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A first-timer with a point of view...

Setting his debut novel, "The Point of Return" in North-East India, non-resident Indian journalist-writer Siddhartha Deb brings to fore a fictional tale retracing the time of East Pakistan forming into a new nation, catapulting numerous refugees to the Indian side, only to face alienation and uncertainty. SANGEETA BAROOAH PISHAROTY talks to the writer who says the event was no less painful than the partition of 1947... .

HE CONSIDERS himself "a writer with some hesitation", but his debut novel has the chisel of a seasoned novelist. He hails from a second-generation peasant family, taking refugee in North-East India during the configuration of Bangladesh and has seen in his father's eyes a taste of how troubling the ideas of home and belonging can be, but asks you with all seriousness, "are we all not haunted by the ghost of cartography"? It is on these two universal experiences - of feeling at home and being estranged from one's surroundings - that Siddartha Deb pins his hopes of finding readers for his debut novel, "The Point of Return", published by Picador.

"I have been interested in the manner in which a nation formed on a makeshift operating table can continue to redefine itself through the enforcement of fresh boundaries, internal as well as external," says this Columbia University alumnus. His book is knitted around exactly this theme as its backdrop, peppered with a moving tale of a son's relationship with his retired father, a refugee-turned-Government employee, placed in a nameless North-Eastern town, which has recently become the Capital of a newly formed tribal State. As the father, Dr Dam wearies in life, Babu, the son, begins to understand a little better what his father has gone through and begins to retrace his long journey from childhood right up to his experiences in the present, including his endless fight with the bureaucratic corruption and indifference that surrounded him in his work. In simple, yet pertinent description, the writer essays the son's effort at pulling together both his own family's life and the turbulence of the years that followed Partition.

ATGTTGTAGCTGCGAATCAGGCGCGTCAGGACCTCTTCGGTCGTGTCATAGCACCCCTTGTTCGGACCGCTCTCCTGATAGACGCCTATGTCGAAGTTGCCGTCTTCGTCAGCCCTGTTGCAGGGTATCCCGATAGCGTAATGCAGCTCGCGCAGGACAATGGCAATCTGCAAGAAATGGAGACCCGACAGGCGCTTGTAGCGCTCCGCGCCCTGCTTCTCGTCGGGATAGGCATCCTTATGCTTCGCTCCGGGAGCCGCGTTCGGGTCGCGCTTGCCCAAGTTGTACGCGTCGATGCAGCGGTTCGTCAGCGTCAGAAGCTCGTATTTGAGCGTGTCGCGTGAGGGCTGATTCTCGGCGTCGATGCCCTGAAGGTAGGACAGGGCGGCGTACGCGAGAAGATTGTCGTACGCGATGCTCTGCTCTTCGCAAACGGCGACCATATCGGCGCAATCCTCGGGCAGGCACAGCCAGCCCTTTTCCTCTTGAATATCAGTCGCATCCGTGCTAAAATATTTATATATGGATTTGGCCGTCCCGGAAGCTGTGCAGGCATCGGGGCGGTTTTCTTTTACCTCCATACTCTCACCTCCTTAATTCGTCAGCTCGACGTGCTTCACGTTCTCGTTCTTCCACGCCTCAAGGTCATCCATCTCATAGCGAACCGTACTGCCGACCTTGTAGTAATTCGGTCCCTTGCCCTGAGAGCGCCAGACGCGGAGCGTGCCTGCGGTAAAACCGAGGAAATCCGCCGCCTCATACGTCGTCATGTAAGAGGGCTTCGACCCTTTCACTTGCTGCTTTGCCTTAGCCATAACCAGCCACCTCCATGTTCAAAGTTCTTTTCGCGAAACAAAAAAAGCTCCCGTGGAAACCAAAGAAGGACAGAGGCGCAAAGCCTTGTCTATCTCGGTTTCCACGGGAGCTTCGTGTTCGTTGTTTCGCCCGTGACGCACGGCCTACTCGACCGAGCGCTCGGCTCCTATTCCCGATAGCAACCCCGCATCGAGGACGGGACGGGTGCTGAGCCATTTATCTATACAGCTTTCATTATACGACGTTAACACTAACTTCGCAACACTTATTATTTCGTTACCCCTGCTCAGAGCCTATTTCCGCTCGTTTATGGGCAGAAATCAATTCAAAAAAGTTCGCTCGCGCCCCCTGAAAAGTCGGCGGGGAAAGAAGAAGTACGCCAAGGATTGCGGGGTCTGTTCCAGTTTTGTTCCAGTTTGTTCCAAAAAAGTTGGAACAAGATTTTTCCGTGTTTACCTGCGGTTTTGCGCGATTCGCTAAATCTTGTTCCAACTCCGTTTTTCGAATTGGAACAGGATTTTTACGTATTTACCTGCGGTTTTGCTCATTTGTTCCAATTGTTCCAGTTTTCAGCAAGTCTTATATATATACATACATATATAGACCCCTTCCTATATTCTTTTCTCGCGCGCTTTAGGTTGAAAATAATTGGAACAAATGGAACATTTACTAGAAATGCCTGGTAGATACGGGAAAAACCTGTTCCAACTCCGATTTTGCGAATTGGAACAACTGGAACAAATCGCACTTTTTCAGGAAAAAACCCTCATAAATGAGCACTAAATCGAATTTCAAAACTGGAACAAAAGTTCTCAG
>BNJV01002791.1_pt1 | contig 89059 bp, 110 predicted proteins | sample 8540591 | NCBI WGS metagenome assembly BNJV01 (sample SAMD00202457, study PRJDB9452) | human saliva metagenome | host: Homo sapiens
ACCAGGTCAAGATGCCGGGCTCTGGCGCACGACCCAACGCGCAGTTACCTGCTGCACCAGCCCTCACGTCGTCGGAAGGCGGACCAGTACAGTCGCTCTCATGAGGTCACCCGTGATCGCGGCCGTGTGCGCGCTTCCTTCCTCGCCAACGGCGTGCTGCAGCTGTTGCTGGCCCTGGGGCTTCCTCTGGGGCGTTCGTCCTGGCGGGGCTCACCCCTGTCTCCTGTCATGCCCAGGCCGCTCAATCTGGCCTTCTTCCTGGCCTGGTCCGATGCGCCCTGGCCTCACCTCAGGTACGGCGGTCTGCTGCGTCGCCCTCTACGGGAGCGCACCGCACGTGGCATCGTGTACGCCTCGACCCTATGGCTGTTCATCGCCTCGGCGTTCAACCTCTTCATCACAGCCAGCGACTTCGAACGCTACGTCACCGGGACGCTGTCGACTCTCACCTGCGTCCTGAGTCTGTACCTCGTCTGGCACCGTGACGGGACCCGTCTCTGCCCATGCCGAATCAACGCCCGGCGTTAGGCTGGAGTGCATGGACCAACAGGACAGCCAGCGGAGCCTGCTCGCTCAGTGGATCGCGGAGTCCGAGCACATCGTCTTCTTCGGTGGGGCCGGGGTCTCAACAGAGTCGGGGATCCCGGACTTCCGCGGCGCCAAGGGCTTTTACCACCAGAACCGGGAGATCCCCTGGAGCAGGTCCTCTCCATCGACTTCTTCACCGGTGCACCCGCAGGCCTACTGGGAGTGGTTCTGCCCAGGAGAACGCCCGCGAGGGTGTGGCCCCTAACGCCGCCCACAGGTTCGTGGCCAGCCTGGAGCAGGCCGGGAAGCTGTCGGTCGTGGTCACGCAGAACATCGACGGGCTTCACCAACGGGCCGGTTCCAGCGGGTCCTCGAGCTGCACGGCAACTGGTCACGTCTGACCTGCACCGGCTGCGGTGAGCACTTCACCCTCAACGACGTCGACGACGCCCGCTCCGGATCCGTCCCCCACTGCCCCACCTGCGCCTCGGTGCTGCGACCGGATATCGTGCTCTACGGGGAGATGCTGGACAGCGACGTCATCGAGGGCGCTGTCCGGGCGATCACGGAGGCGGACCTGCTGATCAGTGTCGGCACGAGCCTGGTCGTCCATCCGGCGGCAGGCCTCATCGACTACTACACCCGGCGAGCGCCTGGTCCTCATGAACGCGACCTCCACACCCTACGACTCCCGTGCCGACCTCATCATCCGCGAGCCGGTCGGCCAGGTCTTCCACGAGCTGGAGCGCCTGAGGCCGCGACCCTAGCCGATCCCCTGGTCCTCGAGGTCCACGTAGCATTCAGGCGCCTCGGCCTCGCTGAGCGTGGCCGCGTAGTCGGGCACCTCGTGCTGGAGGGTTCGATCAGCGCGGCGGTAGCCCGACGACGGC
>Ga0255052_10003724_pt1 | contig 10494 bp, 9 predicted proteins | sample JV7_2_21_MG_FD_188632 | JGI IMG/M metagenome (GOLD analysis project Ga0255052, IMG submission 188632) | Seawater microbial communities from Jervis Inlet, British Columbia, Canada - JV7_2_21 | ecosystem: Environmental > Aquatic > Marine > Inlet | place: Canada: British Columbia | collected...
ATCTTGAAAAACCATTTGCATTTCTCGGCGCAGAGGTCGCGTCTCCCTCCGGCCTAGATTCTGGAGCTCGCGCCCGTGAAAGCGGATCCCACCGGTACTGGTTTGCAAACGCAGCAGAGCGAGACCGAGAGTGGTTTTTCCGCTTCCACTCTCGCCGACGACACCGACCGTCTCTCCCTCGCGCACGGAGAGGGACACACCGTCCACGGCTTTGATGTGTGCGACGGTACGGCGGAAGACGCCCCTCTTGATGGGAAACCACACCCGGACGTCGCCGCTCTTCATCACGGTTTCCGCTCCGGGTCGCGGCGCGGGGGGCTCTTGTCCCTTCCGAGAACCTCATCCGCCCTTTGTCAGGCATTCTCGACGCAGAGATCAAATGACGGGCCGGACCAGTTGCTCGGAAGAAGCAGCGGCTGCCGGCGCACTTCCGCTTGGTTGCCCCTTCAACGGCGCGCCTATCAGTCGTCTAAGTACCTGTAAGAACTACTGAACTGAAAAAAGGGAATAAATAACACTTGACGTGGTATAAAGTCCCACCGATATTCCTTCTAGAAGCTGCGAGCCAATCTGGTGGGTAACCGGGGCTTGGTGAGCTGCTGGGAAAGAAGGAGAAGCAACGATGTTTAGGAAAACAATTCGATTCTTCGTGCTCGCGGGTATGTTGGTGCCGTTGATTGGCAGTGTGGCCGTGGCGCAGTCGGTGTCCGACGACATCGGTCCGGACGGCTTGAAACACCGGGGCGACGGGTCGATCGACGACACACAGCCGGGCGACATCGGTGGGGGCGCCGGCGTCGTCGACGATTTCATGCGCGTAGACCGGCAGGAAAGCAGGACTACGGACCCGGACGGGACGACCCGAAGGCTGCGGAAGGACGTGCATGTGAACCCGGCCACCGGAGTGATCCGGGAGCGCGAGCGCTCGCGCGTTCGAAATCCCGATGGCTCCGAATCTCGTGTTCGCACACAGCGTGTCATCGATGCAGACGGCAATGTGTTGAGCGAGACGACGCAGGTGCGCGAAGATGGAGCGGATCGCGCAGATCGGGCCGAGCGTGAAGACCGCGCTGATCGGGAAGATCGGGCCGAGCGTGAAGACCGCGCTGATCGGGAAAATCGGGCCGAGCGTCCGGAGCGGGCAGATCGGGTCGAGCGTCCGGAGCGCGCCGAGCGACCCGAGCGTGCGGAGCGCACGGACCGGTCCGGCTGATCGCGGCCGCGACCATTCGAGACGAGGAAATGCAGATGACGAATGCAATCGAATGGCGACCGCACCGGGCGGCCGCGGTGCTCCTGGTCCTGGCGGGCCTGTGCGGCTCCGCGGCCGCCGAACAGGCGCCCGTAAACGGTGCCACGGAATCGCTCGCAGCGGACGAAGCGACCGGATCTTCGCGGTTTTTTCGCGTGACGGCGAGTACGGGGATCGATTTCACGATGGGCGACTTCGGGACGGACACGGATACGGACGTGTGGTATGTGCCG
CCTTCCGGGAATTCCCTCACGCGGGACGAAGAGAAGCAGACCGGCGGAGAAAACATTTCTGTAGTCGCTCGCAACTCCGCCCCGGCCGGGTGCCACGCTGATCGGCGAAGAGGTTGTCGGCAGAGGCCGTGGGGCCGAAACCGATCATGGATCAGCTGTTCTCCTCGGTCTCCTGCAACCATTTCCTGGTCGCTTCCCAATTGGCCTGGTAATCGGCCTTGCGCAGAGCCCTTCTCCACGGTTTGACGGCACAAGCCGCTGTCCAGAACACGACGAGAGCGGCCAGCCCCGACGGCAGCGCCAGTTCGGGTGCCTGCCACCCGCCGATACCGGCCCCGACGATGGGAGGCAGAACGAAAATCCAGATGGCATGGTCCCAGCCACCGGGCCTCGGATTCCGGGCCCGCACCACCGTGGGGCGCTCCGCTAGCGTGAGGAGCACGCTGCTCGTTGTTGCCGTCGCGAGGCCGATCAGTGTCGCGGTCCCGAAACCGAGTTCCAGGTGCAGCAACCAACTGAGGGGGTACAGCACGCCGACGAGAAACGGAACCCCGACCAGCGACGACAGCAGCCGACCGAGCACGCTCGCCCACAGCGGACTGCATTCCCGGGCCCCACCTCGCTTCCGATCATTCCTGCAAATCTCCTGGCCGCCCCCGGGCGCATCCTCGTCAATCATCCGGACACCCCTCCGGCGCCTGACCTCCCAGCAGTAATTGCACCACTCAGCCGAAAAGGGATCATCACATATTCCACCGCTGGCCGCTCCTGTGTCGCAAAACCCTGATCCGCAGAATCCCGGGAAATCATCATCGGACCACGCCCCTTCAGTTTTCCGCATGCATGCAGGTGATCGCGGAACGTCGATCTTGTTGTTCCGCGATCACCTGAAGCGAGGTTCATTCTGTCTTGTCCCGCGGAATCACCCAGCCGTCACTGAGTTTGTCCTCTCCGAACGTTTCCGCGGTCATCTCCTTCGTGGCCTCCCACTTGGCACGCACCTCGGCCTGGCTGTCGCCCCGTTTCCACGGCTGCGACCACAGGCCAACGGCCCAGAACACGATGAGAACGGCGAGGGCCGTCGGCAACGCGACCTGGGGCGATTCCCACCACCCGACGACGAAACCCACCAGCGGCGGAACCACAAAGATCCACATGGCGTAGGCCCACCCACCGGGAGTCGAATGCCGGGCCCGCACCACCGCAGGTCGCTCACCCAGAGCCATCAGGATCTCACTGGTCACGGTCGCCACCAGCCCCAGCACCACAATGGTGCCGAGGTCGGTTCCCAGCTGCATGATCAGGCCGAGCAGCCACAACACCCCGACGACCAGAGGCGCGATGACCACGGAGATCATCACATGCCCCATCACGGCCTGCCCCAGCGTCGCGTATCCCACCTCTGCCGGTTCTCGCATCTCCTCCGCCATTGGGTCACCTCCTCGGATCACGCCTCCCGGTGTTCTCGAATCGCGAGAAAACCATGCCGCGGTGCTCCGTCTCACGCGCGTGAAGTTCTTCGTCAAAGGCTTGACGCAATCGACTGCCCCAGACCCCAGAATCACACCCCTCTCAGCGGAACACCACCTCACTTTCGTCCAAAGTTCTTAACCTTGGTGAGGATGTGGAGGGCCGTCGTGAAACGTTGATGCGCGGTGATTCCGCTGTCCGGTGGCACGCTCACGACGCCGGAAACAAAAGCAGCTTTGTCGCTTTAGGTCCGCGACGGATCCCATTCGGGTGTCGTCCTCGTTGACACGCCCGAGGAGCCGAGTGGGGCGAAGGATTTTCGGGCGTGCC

Deb says, through the character of Dr Dam, whose identity spills across national and state boundaries, he wants to show that such a person is always going to be "a misfit in this state-imposed schema".

"But this is true of the entire North-East; all its people, whether indigenous or migrants, seem to have an uncertain, tenuous position in a nation where the lines of identity seem to be very rigidly drawn," opines this New York resident. Married to a fellow writer, Deb, who himself grew up in a lower-middle-class family in a remote hill town, did many an odd job to perch himself where he is now, have many similarities to the novel's son, but he denies having stitched in any autobiographical element in the pages.

There is very little that is autobiographical. I used some of the elements of my childhood in Shillong, as a jumping-off point, but what came out of that process was a completely fictional product, with characters far removed from people I have actually known," defends Deb. The name he mentions as a neighbouring town to the novel's fictional town is Rilbong, a neighbourhood he actually stayed in his childhood in Meghalaya. Yet, he has "no intentions of presenting a factual picture of life in Shillong in the `70s and the `80s".

"What I wanted to do is use my memories of the town I stayed as a template for some large questions on identity, belonging and nationhood," says this promising writer. After doing book reviews and journalism, which includes writing for The Guardian, The Independent, The New Statesman and Financial Times, etc, Deb, though a bit hesitant, is now enjoying his new status of a writer. So much so, he is already onto his next novel, again set in North-East India, which he laments has not really figured in much writing in English.

"The second book, where I am taking even more liberties with actual geography than I did with the first one, is a quest novel of sorts. So, it involves a long journey with many itinerant characters, with a mystery at the heart of the story," informs the writer. If what would follow has the assets of the one already rolled out, then readers, it is worth a wait.

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